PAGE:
Lycopene is a carotenoid pigment, found in tomatoes and other red fruits, like watermelon, papaya, pink grapefruit and pink guava. Its name is derived from the tomato’s species classification, Solanum lycopersicum.
Lycopene, similar to other carotenoids, is a natural fat-soluble pigment (red, in the case of lycopene) which is synthesized by some plants and micro-organisms but not by animals, where it serves as an accessory light-gathering pigment and to protect these organisms against the toxic effects of oxygen and light.
Carotenoids are the principal pigments responsible for the colors of vegetables and fruits: these include ß-carotene, lutein, zeaxanthin and lycopene which is responsible for the red color of red tomatoes and other fruits it is found in. Its colour is due to its many conjugated carbon double bonds: each double bond reduces the energy required for electrons to transition to higher energy states, allowing the molecule to absorb visible lengths of progressively longer wavelengths. Lycopene absorbs most of the visible spectrum, so it appears red.
Lycopene is an acyclic isomer of ß -carotene. It is a 40 carbon atom, open chain polyisoprenoid with 11 conjugated double bonds. Its molecular formula is C40H56. The structural formula of lycopene is represented in the diagram above.
(All-E)-lycopene is the predominant geometric isomer found in plants. (Z)-isomers of lycopene are also found in nature, including (5Z)-, (9Z)-, (13Z)- and (15Z)- isomers. Lycopene found in human plasma is a mixture of approximately 50% (Z)-lycopene and 50% (all-E)-lycopene. Lycopene in processed foods, is mainly in the form of (all-E)-lycopene.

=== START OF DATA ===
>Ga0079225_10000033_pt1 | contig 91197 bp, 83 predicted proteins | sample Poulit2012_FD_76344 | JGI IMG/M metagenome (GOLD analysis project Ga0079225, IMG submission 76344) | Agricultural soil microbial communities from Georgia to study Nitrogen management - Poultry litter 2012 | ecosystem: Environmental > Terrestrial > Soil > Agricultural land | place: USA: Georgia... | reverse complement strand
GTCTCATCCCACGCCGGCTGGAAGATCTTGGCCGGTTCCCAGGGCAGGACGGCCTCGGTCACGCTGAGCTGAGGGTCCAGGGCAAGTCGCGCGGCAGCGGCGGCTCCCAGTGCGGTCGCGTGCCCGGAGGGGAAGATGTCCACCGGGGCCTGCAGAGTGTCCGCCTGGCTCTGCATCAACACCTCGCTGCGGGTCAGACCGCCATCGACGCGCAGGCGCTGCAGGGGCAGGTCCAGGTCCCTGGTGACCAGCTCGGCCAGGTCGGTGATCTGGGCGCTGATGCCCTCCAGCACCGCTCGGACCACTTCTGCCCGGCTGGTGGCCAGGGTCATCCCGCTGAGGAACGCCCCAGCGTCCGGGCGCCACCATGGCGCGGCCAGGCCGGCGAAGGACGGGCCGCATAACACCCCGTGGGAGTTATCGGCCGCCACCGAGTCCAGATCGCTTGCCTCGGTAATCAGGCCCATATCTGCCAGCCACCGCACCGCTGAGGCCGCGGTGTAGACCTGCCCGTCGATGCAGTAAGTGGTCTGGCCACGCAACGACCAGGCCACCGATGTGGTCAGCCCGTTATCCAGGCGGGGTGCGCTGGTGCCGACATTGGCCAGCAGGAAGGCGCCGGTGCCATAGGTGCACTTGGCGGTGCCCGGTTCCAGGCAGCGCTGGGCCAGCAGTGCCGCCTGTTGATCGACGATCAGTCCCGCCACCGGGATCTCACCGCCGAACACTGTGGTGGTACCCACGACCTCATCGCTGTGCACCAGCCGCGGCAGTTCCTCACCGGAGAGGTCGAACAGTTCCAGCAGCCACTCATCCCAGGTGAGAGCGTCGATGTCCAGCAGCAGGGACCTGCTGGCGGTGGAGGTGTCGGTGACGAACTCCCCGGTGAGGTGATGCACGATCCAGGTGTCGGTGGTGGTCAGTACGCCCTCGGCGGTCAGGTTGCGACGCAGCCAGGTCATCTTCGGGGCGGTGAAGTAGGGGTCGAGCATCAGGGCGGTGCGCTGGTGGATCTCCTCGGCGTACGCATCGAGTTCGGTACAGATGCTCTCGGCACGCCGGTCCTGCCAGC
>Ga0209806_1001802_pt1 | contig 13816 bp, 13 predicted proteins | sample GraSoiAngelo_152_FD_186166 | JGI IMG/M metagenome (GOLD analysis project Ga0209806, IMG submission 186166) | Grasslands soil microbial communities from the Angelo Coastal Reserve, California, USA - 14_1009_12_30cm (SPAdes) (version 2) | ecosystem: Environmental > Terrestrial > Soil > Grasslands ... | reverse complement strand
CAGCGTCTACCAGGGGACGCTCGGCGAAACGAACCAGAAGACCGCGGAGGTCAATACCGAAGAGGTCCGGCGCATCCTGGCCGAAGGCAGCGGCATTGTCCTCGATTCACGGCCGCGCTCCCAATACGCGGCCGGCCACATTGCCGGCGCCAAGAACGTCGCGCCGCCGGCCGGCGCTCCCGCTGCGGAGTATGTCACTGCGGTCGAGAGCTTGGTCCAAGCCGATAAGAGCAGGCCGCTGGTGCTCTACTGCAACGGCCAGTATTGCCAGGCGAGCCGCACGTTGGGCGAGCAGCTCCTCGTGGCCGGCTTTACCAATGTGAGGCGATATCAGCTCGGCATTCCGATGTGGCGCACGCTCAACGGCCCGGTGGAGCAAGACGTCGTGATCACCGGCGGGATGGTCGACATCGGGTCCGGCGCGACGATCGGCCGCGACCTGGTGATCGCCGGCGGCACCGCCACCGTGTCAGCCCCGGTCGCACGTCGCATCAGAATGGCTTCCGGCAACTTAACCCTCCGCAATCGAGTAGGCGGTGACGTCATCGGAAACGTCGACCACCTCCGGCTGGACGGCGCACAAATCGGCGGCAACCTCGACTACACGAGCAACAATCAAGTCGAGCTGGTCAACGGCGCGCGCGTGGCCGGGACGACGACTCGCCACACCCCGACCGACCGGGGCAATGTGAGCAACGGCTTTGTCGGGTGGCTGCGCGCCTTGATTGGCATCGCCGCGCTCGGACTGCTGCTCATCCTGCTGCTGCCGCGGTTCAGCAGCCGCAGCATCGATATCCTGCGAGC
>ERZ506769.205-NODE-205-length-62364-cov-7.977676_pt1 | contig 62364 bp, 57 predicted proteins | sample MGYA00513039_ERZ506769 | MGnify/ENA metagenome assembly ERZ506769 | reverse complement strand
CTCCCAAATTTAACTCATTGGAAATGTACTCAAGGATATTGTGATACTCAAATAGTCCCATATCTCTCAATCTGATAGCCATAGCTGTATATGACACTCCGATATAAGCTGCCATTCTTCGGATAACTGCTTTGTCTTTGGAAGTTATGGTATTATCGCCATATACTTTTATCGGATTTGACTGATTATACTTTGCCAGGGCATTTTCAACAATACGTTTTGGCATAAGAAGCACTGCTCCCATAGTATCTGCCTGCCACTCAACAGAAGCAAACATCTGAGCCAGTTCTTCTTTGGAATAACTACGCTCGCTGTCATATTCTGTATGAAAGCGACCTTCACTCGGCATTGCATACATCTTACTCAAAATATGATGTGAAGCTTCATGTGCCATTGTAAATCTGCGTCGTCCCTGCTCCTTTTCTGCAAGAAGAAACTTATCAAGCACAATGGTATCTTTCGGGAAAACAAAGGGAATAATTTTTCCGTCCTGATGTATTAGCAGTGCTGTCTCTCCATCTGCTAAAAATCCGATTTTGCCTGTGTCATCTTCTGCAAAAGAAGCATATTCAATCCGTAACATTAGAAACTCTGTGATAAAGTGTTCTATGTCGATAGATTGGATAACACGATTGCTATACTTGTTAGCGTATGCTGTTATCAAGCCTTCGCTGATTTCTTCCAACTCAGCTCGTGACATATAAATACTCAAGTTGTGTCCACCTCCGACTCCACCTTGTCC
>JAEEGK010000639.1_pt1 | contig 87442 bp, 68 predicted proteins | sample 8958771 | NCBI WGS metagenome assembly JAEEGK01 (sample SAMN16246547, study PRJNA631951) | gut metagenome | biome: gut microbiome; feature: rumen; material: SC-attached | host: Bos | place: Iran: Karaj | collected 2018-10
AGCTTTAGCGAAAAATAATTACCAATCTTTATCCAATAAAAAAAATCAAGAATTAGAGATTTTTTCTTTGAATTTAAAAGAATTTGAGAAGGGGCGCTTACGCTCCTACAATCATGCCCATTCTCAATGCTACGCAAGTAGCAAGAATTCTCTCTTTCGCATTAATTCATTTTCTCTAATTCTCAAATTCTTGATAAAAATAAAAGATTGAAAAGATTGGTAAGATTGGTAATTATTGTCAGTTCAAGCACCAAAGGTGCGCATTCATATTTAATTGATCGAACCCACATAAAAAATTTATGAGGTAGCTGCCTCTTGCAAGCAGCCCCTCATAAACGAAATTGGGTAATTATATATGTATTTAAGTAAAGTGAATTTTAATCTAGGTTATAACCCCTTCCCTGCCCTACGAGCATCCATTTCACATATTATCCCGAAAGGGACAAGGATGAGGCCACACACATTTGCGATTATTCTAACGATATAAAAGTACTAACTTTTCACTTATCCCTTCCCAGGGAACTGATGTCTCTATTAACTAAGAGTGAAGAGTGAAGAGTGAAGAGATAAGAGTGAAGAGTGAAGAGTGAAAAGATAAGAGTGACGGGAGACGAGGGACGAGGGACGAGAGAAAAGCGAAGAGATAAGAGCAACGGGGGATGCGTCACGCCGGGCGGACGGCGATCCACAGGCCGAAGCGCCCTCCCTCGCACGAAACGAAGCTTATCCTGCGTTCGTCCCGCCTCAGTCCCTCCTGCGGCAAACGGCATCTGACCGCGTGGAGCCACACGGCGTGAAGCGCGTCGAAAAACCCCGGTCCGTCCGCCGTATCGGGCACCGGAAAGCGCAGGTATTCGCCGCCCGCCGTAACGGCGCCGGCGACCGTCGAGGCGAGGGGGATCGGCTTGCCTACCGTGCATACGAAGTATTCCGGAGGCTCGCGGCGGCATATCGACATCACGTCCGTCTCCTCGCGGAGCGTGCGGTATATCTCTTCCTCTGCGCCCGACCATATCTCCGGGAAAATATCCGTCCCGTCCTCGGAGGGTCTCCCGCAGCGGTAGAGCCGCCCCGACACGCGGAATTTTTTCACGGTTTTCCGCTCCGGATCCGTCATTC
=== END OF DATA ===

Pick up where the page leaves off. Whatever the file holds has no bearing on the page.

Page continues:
Lycopene is the most common carotenoid in the human body and is one of the most potent carotenoid antioxidants. Lycopene is easily absorbed by the organism and is naturally present in human plasma and tissues in higher concentrations than the other carotenoids. Its level is affected by several biological and lifestyle factors. Because of its lipophilic nature, lycopene concentrates in low-density and very-low-density lipoprotein fractions of the serum. Lycopene is also found to concentrate in the adrenal, liver, testes, and prostate. However, unlike other carotenoids, lycopene levels in serum or tissues do not correlate well with overall intake of fruits and vegetables.